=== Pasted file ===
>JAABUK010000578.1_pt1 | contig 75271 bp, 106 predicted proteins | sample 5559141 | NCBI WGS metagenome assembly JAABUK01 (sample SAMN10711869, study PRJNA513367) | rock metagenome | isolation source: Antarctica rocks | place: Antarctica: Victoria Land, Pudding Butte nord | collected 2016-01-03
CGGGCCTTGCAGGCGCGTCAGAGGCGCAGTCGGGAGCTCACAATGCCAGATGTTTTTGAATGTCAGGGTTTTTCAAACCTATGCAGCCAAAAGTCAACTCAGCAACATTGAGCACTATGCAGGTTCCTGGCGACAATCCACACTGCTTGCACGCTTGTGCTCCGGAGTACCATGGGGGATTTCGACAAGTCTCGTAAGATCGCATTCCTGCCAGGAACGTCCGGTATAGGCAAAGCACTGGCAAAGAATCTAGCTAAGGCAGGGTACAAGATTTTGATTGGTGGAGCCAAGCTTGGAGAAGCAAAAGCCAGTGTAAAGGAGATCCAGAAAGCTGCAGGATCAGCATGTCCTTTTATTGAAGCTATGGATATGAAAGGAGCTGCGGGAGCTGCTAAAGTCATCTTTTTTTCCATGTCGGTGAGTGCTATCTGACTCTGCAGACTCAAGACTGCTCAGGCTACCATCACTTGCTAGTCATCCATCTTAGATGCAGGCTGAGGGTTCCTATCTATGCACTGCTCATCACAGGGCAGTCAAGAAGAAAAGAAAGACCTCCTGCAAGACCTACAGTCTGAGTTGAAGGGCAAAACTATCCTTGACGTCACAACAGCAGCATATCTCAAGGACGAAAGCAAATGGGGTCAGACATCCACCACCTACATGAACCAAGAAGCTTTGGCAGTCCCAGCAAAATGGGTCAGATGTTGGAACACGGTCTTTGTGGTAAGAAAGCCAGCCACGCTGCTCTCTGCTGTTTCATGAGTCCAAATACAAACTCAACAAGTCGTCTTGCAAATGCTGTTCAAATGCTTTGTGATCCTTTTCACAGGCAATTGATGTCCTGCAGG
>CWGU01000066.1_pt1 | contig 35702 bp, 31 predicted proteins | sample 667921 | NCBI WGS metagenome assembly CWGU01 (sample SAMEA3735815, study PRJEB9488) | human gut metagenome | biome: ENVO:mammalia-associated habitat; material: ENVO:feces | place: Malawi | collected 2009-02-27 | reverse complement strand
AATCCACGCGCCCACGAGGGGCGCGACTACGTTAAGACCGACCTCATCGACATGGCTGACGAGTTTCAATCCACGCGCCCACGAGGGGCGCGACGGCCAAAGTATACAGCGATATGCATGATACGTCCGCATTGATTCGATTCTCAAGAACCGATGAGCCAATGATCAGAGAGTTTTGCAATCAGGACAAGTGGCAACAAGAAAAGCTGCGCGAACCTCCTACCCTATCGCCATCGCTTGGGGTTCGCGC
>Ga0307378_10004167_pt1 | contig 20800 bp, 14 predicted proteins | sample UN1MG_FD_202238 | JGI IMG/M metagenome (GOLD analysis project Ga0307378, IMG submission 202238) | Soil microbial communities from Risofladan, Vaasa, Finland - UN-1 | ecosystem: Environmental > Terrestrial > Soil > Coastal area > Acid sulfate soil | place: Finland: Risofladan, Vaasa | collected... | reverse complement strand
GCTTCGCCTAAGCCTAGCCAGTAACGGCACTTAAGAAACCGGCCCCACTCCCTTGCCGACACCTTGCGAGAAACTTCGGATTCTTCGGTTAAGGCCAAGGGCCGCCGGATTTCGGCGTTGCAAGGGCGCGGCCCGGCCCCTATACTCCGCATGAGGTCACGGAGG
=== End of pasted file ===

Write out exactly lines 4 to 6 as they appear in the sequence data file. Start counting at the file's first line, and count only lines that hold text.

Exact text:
AATCCACGCGCCCACGAGGGGCGCGACTACGTTAAGACCGACCTCATCGACATGGCTGACGAGTTTCAATCCACGCGCCCACGAGGGGCGCGACGGCCAAAGTATACAGCGATATGCATGATACGTCCGCATTGATTCGATTCTCAAGAACCGATGAGCCAATGATCAGAGAGTTTTGCAATCAGGACAAGTGGCAACAAGAAAAGCTGCGCGAACCTCCTACCCTATCGCCATCGCTTGGGGTTCGCGC
>Ga0307378_10004167_pt1 | contig 20800 bp, 14 predicted proteins | sample UN1MG_FD_202238 | JGI IMG/M metagenome (GOLD analysis project Ga0307378, IMG submission 202238) | Soil microbial communities from Risofladan, Vaasa, Finland - UN-1 | ecosystem: Environmental > Terrestrial > Soil > Coastal area > Acid sulfate soil | place: Finland: Risofladan, Vaasa | collected... | reverse complement strand
GCTTCGCCTAAGCCTAGCCAGTAACGGCACTTAAGAAACCGGCCCCACTCCCTTGCCGACACCTTGCGAGAAACTTCGGATTCTTCGGTTAAGGCCAAGGGCCGCCGGATTTCGGCGTTGCAAGGGCGCGGCCCGGCCCCTATACTCCGCATGAGGTCACGGAGG